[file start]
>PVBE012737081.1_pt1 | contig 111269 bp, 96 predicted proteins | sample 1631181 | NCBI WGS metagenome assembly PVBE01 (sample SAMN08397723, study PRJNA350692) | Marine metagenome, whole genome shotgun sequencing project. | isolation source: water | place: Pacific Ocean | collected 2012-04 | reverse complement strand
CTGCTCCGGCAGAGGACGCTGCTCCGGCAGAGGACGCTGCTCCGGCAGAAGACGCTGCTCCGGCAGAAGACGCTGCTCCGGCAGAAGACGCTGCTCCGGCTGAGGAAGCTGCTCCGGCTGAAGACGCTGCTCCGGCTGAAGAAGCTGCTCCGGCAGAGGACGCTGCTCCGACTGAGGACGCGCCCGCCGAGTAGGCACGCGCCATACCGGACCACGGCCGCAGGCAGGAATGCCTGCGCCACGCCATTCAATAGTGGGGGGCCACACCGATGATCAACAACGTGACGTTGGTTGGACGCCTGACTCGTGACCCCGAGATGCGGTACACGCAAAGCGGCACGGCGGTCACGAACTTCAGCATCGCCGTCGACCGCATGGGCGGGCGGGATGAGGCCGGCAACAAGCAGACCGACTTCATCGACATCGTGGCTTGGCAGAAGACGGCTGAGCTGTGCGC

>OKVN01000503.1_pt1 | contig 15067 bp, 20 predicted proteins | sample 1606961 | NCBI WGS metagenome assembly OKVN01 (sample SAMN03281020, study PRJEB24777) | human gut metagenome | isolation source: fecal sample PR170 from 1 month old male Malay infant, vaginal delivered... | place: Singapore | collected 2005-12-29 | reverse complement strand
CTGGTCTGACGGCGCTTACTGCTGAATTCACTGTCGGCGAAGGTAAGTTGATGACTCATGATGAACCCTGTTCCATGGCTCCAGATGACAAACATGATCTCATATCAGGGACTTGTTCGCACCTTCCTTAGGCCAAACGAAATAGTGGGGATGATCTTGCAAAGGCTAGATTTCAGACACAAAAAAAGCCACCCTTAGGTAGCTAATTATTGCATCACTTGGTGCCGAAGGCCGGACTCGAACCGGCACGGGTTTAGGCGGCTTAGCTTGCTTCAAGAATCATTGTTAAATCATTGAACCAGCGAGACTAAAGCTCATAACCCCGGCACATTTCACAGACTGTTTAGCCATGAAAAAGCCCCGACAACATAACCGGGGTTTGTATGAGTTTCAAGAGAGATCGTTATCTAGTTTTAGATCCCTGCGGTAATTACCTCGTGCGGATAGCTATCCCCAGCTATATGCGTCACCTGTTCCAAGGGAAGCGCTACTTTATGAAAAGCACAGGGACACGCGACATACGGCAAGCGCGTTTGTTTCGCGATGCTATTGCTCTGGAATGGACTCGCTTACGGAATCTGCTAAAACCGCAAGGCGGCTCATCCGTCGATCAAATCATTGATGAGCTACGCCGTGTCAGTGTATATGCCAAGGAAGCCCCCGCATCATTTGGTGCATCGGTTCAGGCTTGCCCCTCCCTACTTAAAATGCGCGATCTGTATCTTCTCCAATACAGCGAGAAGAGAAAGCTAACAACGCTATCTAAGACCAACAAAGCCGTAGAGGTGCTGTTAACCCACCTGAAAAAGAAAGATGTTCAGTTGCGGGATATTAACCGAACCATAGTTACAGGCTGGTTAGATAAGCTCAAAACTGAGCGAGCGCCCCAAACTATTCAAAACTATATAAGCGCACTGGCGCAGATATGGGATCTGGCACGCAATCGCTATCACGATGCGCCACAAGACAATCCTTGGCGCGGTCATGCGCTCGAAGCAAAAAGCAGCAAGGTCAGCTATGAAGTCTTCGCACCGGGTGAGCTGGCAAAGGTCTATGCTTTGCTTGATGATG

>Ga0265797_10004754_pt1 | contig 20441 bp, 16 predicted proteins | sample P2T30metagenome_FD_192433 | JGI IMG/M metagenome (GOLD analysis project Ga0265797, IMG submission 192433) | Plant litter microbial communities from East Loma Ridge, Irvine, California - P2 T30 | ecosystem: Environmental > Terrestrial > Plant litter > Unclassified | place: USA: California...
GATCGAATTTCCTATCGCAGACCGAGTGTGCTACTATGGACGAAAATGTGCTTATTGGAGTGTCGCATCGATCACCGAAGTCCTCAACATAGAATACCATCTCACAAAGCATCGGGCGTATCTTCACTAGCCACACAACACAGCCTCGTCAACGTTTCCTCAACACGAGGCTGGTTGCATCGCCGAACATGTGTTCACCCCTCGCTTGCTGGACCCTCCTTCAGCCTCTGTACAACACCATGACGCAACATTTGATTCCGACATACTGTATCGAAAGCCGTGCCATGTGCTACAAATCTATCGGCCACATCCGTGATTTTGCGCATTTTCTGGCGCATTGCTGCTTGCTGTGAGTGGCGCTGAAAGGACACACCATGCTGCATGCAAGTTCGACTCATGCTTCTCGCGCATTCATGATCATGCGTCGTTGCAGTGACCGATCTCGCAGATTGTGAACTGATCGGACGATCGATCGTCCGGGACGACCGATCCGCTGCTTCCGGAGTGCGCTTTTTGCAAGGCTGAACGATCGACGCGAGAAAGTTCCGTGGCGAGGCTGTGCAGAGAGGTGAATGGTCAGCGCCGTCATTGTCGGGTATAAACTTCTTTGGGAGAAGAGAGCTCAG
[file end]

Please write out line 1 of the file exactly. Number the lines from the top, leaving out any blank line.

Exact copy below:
>PVBE012737081.1_pt1 | contig 111269 bp, 96 predicted proteins | sample 1631181 | NCBI WGS metagenome assembly PVBE01 (sample SAMN08397723, study PRJNA350692) | Marine metagenome, whole genome shotgun sequencing project. | isolation source: water | place: Pacific Ocean | collected 2012-04 | reverse complement strand